DisplayLink has a few other limitations on Macs: HDCP is not supported so you may not be able to watch Netflix, Hulu, iTunes Movies, etc.; only 4 external displays are supported; screen rotation is not supported; Clamshell mode is partially supported. Manufacturers publish blog posts announcing that new DisplayLink drivers are validated with their hardware, it’s probably good to check with your manufacturer before updating.

There are quite a few limitations to using DisplayLink to extend your displays. However, it’s also currently the only way to run more than two displays on a Mac, so if you need that then you’ll need to look at a DisplayLink powered Dock.

Choosing a Dock

If you already have a dock without DisplayLink, your cheapest option may be to purchase a DisplayLink USB adapter. You could connect your monitor to the adapter, and then the adapter to a free USB port. DisplayLink keeps a list of USB adapters you can purchase. Check compatibility as not all adapters list support for macOS, although sometimes the reviews will mention that they do still work.

DisplayLink sells chipsets to dock manufacturers. The chipset has their DisplayLink hardware, along with other ports like USB, Ethernet, Audio. This means that products from different manufacturers like Targus, Dell, Alogic, Plugable, Kensington can end up with very similar capabilities because they are all using the same electronics.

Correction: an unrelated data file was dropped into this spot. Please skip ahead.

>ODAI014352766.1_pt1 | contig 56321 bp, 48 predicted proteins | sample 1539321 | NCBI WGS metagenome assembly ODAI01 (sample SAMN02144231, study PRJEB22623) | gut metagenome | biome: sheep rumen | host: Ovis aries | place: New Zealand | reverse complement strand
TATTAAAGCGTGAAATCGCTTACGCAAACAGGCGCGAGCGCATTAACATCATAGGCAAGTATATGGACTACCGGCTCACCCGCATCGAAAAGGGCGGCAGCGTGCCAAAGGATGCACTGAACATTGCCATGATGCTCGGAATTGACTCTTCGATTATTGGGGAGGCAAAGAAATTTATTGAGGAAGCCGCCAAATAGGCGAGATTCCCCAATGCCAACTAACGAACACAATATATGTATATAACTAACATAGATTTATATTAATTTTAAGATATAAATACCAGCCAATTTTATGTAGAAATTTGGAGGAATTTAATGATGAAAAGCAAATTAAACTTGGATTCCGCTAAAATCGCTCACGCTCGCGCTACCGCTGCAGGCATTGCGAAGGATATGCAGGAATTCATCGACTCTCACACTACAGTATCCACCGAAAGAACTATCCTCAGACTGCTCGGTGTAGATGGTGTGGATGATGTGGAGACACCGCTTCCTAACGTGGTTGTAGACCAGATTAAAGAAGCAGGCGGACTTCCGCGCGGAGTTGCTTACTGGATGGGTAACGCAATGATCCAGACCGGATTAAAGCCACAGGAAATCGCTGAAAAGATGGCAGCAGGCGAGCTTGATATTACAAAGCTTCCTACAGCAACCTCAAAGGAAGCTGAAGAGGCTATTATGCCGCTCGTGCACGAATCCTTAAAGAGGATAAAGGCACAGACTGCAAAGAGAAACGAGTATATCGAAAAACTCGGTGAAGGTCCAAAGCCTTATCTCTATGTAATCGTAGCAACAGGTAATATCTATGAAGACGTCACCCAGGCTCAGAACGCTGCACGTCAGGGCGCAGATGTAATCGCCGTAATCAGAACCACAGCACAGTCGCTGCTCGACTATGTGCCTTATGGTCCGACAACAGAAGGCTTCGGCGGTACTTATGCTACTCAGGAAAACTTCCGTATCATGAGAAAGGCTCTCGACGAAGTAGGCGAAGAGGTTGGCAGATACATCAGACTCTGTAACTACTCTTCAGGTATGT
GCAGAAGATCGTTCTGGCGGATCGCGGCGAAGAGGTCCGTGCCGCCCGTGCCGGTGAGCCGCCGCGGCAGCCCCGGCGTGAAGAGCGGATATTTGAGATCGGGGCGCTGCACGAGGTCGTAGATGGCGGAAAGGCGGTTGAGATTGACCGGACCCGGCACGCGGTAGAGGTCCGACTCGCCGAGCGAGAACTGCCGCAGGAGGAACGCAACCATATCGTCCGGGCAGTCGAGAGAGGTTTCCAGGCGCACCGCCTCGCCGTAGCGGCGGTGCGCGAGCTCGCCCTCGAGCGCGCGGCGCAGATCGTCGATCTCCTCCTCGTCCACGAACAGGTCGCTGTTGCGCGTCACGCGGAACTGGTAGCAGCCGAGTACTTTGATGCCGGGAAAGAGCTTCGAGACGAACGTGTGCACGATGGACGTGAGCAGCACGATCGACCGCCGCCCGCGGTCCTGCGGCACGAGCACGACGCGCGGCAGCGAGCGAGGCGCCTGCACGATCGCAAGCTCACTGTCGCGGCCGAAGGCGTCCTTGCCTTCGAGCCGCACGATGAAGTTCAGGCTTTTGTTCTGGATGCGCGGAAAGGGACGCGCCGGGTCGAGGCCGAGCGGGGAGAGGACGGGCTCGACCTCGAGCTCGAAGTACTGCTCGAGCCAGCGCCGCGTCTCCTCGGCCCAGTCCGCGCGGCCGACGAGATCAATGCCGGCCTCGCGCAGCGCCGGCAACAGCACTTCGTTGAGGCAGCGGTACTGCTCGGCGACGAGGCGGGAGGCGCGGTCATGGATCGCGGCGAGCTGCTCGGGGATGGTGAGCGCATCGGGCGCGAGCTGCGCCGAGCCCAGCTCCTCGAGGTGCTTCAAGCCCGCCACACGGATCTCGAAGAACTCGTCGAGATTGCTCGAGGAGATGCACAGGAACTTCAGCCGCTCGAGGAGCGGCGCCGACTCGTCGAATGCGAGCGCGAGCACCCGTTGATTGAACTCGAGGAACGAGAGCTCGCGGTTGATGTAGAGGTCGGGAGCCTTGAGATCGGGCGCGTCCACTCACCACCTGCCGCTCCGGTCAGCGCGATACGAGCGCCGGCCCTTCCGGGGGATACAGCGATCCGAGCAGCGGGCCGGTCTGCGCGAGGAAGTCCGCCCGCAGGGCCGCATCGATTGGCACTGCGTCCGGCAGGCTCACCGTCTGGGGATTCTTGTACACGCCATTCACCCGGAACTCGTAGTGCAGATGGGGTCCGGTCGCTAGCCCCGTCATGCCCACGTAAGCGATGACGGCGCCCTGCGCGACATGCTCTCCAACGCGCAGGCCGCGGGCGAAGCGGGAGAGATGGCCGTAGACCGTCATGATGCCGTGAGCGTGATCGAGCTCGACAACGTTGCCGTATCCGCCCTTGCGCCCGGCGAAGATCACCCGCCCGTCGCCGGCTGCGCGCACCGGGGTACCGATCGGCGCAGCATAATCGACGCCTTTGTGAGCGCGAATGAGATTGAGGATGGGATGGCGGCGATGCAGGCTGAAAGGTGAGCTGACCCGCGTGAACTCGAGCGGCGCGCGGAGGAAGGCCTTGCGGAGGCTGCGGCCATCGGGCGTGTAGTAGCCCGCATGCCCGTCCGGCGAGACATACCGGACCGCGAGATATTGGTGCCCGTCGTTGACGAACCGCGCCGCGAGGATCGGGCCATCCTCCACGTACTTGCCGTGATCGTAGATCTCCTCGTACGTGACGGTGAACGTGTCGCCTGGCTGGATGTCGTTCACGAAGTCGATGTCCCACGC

Unfortunately, all of the M1 compatible docks I saw had a maximum of one USB-C port. If you have a lot of USB-C devices you’ll either need to purchase USB-A->USB-C adapters or buy a non-DisplayLink dock and a DisplayLink adapter.

If you’re investigating docks, you may see reference to USB-C Alternate Mode. This is a way for a USB-C port to run non-USB signals over it like DisplayPort and Thunderbolt(!). Alternate Mode doesn’t let you run any more displays than you could otherwise do natively.

Dock Options

If you’re looking for a list of DisplayLink docks, DisplayLink has a list of DisplayLink docks. Here’s a list of docks that the manufacturers have said are supported on M1 Macs as a starting point:

Plugable has a few options:

Note that Plugable mentioned that their Ethernet ports are limited to 300Mbps on macOS due to driver issues. I’m unsure if that extends to all DisplayLink docks.

Alogic also has a few options:

Targus has several docks with DisplayLink:

Kensington has four docks with DisplayLink:

StarTech has 4 docks with DisplayLink:

Dell has some docks with DisplayLink technology, but they don’t list compatibility with Macs, so probably safest to avoid them unless you’re able to try them first.

Caldigit docks are highly regarded but don’t contain DisplayLink chips. This means you can’t run multiple displays on them. However, they seem to work if you only need a single external display on an M1 Mac, or purchase a USB display adapter. There is a video of someone using a Caldigit TS3 Thunderbolt dock with 4 DisplayLink USB adapters.


I’m not an expert on any of this, I’ve just read a lot and compiled it into one place. Please let me know if I’ve missed something or if you have any suggestions.


There are lots of moving parts involved with picking a USB-C dock, let alone one also running DisplayLink. You need one which:

As you can tell from the number of limitations mentioned throughout this post, picking a dock that works with your setup is far from a simple task. I recommend checking the specs closely, checking out reviews, and ideally trying it out at home before committing.